The Sabbath of Return

The weekly Sabbath that falls between Yom Teruah (Rosh Hashanah) and Yom Kippur is called Shabbat Shuvah, or the Sabbath of Return. The word shuvah should remind you of the Hebrew word for repentance, teshuvah, because they share the same root word.


Most of the high holy days center around repentance but none like in the appointed times of the fall. We begin with the 30 days of Elul and then end with the 10 days of Awe (10 days between Yom Teruah and Yom Kippur) in which repentance is the main theme. In fact, Yom Teruah was seen as a mini Yom Kippur because the 10 days of repentance were coming before Yom Kippur when the fate of the nation was to be sealed; based upon their repentance.


It is therefore fitting that on this particular Sabbath, between Yom Teruah and Yom Kippur, that the weekly Torah portion would be Vayelech (Deut. 31:1-30), wherein we read about the farewell warnings of Moses and how he writes all the words of the Torah down on scrolls and gives them to the priests to set with the Ark of the Covenant. Moses instructs the people to read and not forget to obey the covenant; lest they receive the curses mentioned. It is also fitting that on this Sabbath the haftarah portion comes from the books of Hosea, Micah and Joel. The themes are synonymous to repentance or teshuva (return).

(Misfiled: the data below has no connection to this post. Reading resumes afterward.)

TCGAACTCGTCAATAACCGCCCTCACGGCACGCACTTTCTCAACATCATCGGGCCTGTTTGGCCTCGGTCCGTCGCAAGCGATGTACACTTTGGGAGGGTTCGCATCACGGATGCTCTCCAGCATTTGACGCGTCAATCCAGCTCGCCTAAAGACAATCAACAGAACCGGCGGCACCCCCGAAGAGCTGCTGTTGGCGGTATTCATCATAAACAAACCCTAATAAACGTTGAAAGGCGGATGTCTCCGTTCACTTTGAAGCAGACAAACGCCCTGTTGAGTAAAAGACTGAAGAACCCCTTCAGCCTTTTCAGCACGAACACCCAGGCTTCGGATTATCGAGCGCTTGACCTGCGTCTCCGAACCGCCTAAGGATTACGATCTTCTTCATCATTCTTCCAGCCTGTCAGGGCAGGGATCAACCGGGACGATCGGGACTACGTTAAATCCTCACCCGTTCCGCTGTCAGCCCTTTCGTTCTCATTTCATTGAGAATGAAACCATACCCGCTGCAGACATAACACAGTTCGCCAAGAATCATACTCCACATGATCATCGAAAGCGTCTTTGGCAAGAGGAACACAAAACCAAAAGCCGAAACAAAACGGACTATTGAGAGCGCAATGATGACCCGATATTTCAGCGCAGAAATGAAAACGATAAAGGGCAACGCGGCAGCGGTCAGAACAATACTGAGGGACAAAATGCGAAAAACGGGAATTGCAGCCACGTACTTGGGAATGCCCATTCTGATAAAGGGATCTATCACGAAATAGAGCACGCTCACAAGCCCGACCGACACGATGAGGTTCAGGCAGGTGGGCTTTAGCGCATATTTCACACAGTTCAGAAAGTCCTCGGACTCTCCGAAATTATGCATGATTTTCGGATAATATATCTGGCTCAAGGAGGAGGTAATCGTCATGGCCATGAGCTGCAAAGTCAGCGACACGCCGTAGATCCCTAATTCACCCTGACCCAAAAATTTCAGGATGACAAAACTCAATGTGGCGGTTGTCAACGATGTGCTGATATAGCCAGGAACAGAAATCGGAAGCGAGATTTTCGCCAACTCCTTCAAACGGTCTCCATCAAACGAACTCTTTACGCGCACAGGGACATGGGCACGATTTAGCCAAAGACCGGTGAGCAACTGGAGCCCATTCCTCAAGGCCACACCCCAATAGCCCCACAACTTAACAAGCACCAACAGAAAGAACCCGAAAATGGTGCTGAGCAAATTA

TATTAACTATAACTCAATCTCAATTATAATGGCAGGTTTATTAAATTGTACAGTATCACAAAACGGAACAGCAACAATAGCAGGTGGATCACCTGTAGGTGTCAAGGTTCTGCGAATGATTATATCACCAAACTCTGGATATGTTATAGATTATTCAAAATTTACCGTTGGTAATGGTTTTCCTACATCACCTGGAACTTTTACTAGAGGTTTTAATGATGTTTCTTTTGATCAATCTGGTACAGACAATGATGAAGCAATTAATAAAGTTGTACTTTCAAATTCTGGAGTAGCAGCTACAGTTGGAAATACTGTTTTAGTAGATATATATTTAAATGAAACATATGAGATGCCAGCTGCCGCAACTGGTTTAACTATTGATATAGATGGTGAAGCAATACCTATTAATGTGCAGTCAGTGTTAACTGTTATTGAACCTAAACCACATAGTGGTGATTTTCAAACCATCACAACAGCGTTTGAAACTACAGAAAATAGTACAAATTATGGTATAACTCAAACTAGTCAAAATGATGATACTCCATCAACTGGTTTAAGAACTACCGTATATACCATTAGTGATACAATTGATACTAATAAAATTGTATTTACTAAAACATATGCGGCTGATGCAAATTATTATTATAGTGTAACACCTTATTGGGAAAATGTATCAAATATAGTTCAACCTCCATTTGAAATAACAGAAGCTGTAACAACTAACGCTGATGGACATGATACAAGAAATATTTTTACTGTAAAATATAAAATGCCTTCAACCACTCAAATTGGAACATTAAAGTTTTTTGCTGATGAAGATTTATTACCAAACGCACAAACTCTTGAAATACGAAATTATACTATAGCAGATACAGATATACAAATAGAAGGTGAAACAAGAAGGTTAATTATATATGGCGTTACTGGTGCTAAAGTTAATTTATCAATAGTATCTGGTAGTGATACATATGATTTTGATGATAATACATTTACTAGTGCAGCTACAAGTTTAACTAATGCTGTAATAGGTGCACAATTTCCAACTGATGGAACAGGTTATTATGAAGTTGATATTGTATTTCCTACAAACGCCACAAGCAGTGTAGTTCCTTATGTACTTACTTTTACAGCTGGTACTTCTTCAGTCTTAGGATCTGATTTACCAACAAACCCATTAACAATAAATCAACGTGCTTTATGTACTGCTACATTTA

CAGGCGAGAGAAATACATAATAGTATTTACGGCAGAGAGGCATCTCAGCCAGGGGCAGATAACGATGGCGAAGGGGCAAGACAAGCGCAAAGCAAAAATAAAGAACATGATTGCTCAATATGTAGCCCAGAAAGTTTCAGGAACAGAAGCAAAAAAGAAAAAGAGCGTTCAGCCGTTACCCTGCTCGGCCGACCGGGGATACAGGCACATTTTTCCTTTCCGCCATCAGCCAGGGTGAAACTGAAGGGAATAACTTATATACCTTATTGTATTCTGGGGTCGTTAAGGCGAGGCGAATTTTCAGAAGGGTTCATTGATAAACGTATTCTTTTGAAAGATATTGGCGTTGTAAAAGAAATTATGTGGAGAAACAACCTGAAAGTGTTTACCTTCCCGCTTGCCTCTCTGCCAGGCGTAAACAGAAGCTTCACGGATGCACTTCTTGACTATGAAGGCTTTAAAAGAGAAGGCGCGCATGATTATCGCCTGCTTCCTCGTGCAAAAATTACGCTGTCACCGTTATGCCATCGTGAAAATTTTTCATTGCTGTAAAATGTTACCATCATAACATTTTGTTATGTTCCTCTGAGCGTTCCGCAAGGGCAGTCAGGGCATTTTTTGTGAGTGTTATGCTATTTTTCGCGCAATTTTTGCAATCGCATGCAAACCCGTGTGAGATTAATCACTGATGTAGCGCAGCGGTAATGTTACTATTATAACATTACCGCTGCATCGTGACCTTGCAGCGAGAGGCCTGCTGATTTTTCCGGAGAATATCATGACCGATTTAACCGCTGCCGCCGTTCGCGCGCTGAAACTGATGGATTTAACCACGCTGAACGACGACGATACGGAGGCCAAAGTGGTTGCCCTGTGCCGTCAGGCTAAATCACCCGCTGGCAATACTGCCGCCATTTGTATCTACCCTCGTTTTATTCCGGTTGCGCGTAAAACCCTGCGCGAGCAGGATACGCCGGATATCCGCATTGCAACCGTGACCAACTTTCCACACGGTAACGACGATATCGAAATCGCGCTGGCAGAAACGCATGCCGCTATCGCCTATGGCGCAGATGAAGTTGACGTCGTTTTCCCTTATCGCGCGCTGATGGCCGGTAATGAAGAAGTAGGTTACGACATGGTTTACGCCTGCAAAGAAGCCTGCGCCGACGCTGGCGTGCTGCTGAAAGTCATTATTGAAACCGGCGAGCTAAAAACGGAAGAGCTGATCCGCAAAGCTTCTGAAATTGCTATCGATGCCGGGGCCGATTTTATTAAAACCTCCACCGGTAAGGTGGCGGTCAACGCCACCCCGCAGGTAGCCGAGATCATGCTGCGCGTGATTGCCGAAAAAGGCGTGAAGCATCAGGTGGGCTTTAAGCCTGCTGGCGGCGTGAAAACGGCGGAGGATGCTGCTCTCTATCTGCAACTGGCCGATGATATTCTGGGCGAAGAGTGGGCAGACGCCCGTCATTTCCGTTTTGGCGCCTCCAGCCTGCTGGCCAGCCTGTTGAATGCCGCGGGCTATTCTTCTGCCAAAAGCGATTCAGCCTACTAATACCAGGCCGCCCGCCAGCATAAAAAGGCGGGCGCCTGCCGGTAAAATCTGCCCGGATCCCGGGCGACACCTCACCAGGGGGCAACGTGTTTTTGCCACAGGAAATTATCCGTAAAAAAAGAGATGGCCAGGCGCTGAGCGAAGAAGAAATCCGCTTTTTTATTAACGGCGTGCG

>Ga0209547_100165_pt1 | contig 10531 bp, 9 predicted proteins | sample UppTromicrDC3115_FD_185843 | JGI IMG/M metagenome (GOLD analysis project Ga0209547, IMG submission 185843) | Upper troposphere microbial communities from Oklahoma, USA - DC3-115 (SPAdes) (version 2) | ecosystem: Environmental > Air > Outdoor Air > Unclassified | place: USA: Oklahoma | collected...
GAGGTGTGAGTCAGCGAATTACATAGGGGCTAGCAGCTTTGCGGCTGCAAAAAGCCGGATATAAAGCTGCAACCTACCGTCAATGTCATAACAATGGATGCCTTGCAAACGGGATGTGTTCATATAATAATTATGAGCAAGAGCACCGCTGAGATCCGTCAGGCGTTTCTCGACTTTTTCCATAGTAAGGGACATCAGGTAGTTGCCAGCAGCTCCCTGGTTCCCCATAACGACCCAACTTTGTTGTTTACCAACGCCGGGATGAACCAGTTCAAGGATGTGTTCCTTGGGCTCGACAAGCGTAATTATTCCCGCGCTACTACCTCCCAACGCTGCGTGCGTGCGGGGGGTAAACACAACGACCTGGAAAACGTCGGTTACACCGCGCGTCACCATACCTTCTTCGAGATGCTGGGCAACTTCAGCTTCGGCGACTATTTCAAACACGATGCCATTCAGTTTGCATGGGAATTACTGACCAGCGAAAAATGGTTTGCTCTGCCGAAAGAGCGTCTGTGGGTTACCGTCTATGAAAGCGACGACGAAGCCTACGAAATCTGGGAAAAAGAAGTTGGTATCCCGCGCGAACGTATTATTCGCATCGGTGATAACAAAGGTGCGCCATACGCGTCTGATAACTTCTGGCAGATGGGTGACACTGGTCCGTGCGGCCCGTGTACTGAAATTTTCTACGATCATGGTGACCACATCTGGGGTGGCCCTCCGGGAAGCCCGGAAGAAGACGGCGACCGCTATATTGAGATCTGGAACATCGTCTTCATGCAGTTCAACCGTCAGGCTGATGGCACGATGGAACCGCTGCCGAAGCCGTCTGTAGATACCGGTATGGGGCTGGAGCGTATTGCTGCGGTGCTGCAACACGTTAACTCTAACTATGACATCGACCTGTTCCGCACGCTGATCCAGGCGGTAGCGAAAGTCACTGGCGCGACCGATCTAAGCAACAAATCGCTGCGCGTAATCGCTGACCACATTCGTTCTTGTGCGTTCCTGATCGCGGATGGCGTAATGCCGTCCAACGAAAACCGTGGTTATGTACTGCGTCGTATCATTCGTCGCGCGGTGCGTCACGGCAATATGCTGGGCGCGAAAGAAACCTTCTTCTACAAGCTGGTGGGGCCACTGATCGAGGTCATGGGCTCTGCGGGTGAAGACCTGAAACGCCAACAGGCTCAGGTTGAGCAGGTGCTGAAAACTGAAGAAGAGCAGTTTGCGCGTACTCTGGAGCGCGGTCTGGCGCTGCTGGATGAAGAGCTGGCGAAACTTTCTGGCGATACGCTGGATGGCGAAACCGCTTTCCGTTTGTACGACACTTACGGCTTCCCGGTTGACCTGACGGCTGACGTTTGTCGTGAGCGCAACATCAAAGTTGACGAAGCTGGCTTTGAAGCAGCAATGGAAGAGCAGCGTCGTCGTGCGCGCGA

The prophet Hosea (14:1-9) begins by calling Israel to repentance and ends with forgiveness and healing from their backsliding ways. In Joel (2:15-27) we read of the blowing of a shofar (sound familiar at this time of year?) to gather the assembly in unity for fasting and repentance and then we find a healing that has been brought by their Father and Creator in heaven. In the prophet Micah (7:18-20) we read:


Who is an El like You – taking away crookedness and passing over the transgression of the remnant of His inheritance? He shall not retain His wrath forever, for He Himself delights in loving – commitment. He shall turn back (shuv). He shall have compassion on us, He shall trample upon our crookedness. And You throw all our sins into the depths of the sea! You give truth to Ya'aqob (Jacob), loving-commitment to Abraham, which You swore to our fathers from the days of old! (TS2009)

Surely one can see here the loving kindness and forgiving heart of a Father who will forgive and accept back a person or people (nation) who has a repentant heart.


Repentance (teshuva) is the key to bring our healing; “for we have all sinned and fall short of the glory of God” (Romans 3:23).


If you have not done so already, please search your heart this day and make sure that you are right with your Father in heaven. Your eternity depends on it!


Shalom,

Leisa

#feastteachings




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